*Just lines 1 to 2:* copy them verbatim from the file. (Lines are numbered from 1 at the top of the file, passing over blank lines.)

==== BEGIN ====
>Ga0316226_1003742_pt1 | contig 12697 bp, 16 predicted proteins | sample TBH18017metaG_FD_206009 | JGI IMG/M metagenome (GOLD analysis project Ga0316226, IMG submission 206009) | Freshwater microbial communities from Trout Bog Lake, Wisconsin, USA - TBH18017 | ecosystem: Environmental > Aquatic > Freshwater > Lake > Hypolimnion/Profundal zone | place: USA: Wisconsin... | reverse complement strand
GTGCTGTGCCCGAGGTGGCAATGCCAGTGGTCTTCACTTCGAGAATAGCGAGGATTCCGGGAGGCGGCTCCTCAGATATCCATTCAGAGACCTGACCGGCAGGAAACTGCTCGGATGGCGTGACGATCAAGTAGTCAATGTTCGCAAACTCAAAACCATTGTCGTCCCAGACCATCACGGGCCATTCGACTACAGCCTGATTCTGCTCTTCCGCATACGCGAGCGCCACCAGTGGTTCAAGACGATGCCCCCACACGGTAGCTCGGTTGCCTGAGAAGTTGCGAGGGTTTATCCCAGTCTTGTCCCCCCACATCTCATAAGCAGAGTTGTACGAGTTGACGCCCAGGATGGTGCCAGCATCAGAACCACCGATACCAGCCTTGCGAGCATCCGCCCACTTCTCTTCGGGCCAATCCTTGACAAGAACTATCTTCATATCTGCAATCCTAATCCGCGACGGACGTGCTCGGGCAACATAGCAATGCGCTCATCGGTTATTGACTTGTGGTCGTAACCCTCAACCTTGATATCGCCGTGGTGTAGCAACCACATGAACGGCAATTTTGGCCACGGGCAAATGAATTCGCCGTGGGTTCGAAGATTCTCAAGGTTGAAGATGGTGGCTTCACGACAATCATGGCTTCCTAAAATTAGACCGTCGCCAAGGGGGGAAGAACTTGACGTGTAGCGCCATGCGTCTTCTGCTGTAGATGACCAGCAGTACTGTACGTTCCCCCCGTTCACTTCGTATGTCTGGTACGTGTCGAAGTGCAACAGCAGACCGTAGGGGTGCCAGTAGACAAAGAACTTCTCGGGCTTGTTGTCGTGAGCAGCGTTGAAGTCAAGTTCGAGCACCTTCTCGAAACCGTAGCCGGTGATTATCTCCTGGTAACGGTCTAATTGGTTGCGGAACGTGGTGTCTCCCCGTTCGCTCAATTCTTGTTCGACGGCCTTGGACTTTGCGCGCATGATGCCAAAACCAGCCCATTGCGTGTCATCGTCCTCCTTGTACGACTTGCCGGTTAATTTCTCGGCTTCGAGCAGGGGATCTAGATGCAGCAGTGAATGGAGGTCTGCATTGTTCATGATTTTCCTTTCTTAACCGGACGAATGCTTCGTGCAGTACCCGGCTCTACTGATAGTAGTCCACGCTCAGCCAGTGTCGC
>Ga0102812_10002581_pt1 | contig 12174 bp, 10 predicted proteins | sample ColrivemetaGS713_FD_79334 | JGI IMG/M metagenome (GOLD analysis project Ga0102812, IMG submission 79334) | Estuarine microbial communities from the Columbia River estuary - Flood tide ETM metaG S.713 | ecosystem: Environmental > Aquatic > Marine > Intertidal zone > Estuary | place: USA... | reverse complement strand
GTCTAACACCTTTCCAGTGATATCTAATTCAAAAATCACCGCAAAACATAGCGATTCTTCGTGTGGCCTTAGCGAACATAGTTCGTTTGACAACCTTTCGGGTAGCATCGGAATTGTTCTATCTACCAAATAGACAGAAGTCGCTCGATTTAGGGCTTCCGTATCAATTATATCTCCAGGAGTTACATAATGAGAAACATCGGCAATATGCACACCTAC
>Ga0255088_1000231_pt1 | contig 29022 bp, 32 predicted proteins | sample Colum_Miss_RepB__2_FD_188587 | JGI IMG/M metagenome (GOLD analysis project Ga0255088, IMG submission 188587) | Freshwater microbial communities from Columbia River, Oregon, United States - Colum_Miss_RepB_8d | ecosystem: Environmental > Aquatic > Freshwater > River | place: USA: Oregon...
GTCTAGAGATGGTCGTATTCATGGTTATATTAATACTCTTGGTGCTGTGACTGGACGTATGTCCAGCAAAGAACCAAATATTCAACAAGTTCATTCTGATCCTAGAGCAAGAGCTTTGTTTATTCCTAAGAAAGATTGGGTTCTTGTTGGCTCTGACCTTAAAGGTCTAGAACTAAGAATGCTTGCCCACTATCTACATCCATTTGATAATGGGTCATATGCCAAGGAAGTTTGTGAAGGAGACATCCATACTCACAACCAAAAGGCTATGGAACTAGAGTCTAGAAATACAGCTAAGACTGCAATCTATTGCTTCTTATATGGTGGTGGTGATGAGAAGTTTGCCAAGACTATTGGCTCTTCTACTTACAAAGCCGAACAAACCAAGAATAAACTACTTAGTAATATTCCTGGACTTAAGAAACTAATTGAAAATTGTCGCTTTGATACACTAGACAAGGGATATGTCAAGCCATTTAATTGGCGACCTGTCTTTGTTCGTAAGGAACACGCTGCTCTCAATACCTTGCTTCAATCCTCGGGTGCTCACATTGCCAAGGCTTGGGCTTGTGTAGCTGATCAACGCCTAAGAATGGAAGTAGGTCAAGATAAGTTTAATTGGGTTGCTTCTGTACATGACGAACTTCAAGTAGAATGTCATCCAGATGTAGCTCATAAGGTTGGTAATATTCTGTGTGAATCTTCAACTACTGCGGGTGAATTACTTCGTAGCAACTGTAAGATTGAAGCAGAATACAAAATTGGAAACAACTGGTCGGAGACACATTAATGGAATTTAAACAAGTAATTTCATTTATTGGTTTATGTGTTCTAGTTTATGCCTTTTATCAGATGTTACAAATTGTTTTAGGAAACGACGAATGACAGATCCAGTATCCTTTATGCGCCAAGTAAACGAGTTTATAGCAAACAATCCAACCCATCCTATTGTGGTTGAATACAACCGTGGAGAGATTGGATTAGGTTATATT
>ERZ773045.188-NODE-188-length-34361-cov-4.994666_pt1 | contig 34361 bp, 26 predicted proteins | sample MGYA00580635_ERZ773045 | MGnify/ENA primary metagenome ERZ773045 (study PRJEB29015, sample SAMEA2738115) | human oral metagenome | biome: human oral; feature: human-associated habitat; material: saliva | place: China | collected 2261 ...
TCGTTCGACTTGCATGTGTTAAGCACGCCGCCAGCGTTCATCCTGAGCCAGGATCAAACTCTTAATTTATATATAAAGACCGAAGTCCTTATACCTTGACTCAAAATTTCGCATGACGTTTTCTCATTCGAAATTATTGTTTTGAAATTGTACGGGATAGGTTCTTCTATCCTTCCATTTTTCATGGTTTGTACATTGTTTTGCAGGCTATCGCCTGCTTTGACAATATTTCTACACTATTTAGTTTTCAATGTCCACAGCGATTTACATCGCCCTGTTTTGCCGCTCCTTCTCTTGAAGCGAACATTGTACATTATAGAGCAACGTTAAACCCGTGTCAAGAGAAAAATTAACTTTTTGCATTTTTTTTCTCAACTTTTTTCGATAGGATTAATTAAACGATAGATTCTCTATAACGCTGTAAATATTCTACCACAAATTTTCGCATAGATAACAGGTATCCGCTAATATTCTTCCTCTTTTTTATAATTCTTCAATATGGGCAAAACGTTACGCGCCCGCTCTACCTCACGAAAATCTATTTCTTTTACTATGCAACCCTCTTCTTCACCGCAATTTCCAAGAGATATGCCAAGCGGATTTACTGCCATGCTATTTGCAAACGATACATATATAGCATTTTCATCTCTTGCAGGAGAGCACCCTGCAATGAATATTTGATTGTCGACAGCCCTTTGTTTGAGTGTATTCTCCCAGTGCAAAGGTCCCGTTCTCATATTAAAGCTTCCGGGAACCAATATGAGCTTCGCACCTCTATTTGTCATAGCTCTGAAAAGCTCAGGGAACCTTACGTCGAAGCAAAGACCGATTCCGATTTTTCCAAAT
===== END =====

>Ga0316226_1003742_pt1 | contig 12697 bp, 16 predicted proteins | sample TBH18017metaG_FD_206009 | JGI IMG/M metagenome (GOLD analysis project Ga0316226, IMG submission 206009) | Freshwater microbial communities from Trout Bog Lake, Wisconsin, USA - TBH18017 | ecosystem: Environmental > Aquatic > Freshwater > Lake > Hypolimnion/Profundal zone | place: USA: Wisconsin... | reverse complement strand
GTGCTGTGCCCGAGGTGGCAATGCCAGTGGTCTTCACTTCGAGAATAGCGAGGATTCCGGGAGGCGGCTCCTCAGATATCCATTCAGAGACCTGACCGGCAGGAAACTGCTCGGATGGCGTGACGATCAAGTAGTCAATGTTCGCAAACTCAAAACCATTGTCGTCCCAGACCATCACGGGCCATTCGACTACAGCCTGATTCTGCTCTTCCGCATACGCGAGCGCCACCAGTGGTTCAAGACGATGCCCCCACACGGTAGCTCGGTTGCCTGAGAAGTTGCGAGGGTTTATCCCAGTCTTGTCCCCCCACATCTCATAAGCAGAGTTGTACGAGTTGACGCCCAGGATGGTGCCAGCATCAGAACCACCGATACCAGCCTTGCGAGCATCCGCCCACTTCTCTTCGGGCCAATCCTTGACAAGAACTATCTTCATATCTGCAATCCTAATCCGCGACGGACGTGCTCGGGCAACATAGCAATGCGCTCATCGGTTATTGACTTGTGGTCGTAACCCTCAACCTTGATATCGCCGTGGTGTAGCAACCACATGAACGGCAATTTTGGCCACGGGCAAATGAATTCGCCGTGGGTTCGAAGATTCTCAAGGTTGAAGATGGTGGCTTCACGACAATCATGGCTTCCTAAAATTAGACCGTCGCCAAGGGGGGAAGAACTTGACGTGTAGCGCCATGCGTCTTCTGCTGTAGATGACCAGCAGTACTGTACGTTCCCCCCGTTCACTTCGTATGTCTGGTACGTGTCGAAGTGCAACAGCAGACCGTAGGGGTGCCAGTAGACAAAGAACTTCTCGGGCTTGTTGTCGTGAGCAGCGTTGAAGTCAAGTTCGAGCACCTTCTCGAAACCGTAGCCGGTGATTATCTCCTGGTAACGGTCTAATTGGTTGCGGAACGTGGTGTCTCCCCGTTCGCTCAATTCTTGTTCGACGGCCTTGGACTTTGCGCGCATGATGCCAAAACCAGCCCATTGCGTGTCATCGTCCTCCTTGTACGACTTGCCGGTTAATTTCTCGGCTTCGAGCAGGGGATCTAGATGCAGCAGTGAATGGAGGTCTGCATTGTTCATGATTTTCCTTTCTTAACCGGACGAATGCTTCGTGCAGTACCCGGCTCTACTGATAGTAGTCCACGCTCAGCCAGTGTCGC